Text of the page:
Officials said Van Dinh, a student at Drexel University in Philadelphia, lured victims with a request for help in testing software he had written that tracked stock price moves. But that was a subterfuge to be able to install a program called the Beast, which can track every character the user types and relay them to a hacker.
The Washington Post said investigators were alerted by a Westborough, Mass., victim in July. They subsequently traced electronic footprints to Dinh.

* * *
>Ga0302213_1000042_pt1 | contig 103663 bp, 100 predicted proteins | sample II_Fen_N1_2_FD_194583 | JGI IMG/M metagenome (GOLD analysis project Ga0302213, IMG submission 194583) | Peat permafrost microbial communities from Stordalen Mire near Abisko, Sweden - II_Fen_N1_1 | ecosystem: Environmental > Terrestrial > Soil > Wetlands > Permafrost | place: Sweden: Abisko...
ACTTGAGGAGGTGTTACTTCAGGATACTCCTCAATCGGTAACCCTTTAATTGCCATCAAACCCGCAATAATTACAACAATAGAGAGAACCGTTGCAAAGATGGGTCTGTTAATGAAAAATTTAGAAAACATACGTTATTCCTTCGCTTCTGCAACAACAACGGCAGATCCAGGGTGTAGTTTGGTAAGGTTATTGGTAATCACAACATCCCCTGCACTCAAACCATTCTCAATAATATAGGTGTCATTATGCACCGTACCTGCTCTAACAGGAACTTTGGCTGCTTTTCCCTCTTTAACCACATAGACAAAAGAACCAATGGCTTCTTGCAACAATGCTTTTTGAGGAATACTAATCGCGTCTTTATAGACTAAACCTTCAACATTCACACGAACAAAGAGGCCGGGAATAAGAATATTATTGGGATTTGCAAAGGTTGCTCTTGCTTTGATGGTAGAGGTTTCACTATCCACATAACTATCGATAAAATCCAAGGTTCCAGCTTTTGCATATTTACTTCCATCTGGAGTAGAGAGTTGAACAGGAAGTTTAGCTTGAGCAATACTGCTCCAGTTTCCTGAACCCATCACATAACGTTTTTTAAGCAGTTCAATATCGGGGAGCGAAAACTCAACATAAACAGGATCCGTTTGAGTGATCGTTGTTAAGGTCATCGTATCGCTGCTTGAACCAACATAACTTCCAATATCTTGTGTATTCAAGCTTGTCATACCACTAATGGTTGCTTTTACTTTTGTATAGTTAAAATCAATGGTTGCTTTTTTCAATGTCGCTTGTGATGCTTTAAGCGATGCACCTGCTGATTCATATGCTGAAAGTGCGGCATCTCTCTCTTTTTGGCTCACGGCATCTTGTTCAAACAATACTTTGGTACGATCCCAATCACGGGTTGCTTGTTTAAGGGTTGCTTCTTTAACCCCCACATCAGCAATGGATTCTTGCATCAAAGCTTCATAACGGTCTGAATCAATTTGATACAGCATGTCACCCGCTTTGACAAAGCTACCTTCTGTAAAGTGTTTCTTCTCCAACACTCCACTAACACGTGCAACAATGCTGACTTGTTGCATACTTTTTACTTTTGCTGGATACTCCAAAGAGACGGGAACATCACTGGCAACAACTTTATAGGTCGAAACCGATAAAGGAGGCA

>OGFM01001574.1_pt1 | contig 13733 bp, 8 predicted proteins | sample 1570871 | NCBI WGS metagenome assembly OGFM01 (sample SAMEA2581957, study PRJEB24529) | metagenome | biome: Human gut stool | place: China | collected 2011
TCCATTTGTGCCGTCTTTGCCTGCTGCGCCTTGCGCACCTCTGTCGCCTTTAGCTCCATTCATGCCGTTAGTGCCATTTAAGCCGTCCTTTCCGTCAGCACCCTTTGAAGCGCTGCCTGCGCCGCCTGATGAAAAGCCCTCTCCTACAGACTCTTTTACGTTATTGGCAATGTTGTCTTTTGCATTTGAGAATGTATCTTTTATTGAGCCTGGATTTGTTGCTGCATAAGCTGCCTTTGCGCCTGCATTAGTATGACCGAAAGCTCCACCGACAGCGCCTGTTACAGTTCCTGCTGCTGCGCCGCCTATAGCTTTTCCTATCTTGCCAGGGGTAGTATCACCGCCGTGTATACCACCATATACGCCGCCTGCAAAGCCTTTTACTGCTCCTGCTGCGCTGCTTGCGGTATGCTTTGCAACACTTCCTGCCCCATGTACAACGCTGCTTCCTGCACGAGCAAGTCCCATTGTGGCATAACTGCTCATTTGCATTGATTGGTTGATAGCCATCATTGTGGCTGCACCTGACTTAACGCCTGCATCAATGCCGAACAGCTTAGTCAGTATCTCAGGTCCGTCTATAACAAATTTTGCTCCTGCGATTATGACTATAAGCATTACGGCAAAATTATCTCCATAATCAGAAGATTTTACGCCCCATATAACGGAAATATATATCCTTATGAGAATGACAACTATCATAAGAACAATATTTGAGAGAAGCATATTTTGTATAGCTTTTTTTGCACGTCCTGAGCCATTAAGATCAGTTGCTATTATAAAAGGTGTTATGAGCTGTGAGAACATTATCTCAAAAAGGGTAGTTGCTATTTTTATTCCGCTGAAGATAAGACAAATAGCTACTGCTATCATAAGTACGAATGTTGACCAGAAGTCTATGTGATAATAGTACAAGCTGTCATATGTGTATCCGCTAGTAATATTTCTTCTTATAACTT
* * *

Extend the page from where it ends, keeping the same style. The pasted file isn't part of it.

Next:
The chief of the Security and Exchange Commission's office of Internet enforcement, John Reed Stark, told the Post: "The more elaborate the scheme, the easier it is to catch the bad guy. In all my years here, I've never seen a case like this."
Massachusetts U.S. Attorney Michael Sullivan said the case should alert consumers that installing programs obtained from people they do not know is like "opening the front door of their house to a stranger."